As the sound designer on the set of Lincoln, Ben Burtt was charged with the daunting task of lending aural authenticity to Steven Spielberg's Civil War-era drama. Burtt, a Hollywood veteran whose resumé includes work on Star Wars and E.T., quickly realized that he wouldn't have access to audio from Lincoln's time — sound recording only became a reality in the 1870s. — and that he couldn't rely on standard battle sounds, either, given the subdued nature of Spielberg's screenplay. On a set where historical accuracy was held sacrosanct, Burtt faced arguably the most challenging of jobs — creating sounds for an era that history has left silent.
Yet even within these constrained parameters, Burtt still strove for the highest in authenticity, as he explained in a recent interview with SoundWorks Collection. The designer began by poring over documents and primary accounts from the 1860s in an attempt to identify the church bells, steam engines, and other ambient sounds Lincoln may have heard during a typical day in Washington, DC. He then went hands-on, traveling to museums and even the White House to record the actual door creaks and clock chimes that echoed more than 140 years ago.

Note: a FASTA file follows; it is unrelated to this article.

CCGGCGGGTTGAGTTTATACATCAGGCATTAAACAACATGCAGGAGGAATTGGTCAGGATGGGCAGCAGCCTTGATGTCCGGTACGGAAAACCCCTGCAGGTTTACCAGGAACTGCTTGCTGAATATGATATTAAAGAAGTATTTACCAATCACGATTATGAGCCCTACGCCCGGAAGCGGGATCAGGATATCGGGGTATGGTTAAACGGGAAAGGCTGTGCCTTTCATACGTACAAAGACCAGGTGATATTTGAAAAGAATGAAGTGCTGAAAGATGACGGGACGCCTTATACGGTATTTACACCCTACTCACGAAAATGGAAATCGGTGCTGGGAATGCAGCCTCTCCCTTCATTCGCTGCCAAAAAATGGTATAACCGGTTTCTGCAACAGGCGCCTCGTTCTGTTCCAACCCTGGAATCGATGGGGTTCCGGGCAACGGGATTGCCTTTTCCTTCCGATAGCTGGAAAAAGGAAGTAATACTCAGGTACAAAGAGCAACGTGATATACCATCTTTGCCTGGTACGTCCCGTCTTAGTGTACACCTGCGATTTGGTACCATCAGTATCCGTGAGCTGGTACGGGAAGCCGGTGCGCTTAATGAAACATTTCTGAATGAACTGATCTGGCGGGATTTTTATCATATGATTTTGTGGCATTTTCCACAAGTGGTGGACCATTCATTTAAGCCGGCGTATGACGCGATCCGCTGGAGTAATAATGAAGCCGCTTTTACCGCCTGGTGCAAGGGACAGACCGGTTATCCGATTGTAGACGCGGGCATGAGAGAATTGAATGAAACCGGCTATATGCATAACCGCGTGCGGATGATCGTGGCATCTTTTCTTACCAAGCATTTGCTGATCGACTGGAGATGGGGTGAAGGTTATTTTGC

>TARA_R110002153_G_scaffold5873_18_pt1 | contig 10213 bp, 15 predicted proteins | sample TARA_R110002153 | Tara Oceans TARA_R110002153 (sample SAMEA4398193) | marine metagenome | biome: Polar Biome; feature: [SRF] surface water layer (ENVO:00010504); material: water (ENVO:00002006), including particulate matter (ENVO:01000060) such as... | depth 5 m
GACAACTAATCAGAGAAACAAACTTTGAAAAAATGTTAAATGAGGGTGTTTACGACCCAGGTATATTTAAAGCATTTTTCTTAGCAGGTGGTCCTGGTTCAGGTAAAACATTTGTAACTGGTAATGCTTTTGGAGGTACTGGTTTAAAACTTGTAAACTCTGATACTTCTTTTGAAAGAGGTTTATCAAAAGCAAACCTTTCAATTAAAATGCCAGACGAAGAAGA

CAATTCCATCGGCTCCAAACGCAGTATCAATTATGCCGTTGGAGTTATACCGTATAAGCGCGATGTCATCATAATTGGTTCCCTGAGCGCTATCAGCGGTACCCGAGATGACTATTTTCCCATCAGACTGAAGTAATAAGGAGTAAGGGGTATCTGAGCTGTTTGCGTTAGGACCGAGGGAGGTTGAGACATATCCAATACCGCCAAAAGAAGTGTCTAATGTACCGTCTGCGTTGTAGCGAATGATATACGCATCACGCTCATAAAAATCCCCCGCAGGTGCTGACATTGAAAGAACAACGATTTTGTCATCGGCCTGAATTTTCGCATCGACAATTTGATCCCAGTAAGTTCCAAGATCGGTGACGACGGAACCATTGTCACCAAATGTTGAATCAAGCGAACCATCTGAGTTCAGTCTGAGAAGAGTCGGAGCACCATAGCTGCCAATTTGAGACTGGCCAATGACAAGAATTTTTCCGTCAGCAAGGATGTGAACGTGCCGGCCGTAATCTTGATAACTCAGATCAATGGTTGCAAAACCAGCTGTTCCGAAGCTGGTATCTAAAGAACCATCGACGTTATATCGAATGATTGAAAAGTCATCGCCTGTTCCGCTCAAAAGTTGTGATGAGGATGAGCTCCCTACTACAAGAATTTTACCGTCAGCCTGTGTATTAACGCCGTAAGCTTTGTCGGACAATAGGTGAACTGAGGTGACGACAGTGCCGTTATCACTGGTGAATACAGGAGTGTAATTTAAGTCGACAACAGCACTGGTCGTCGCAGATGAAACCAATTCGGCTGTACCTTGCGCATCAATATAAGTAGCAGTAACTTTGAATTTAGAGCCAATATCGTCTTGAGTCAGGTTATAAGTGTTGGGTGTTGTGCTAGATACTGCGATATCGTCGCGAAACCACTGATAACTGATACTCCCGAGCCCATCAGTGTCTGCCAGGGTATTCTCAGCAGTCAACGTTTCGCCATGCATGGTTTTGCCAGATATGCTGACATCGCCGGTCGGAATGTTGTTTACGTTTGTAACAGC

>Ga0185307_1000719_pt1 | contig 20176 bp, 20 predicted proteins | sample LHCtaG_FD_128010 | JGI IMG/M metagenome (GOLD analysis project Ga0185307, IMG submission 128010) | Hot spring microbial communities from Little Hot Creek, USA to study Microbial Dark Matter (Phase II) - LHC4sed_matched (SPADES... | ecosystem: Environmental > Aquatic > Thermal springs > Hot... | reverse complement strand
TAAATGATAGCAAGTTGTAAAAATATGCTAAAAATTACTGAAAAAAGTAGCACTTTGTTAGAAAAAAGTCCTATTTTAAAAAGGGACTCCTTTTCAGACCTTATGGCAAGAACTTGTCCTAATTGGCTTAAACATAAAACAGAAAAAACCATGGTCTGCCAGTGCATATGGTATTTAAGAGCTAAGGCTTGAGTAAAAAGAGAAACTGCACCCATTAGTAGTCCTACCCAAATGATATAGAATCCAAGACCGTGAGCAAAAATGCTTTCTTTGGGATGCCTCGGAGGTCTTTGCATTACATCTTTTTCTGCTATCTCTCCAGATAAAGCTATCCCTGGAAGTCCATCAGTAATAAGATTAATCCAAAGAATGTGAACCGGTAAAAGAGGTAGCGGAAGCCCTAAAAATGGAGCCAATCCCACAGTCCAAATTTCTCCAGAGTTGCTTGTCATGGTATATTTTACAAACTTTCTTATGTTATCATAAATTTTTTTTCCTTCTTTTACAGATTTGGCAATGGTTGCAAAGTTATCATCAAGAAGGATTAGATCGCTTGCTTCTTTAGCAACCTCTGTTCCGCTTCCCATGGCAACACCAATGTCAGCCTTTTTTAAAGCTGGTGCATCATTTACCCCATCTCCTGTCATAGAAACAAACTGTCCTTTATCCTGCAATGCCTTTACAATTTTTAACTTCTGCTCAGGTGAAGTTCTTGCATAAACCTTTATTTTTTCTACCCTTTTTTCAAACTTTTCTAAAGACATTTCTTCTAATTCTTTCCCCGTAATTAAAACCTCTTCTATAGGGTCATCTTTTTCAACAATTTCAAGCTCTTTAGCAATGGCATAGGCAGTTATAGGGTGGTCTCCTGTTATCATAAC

Spielberg's sounds come straight from the source
In fact, Burtt spent hours at the White House recording sounds from three clocks and several mahogany doors that have survived since the Lincoln administration. As a result, every door slam or key turn heard in the movie comes not from the set, but directly from the source itself.
In perhaps his most impressive achievement, Burtt even tracked down the pocket watch that Lincoln is believed to have worn on the night of his assassination at Ford's Theater. With permission from the Kentucky Historical Society, he wound up the watch and made it tick for the first time in more than a century, recording its noise within a customized soundproof box. This detail, Burtt says, imbues the film with an extra layer of intimacy, recreating the metronomic sounds that only Lincoln himself would have heard.
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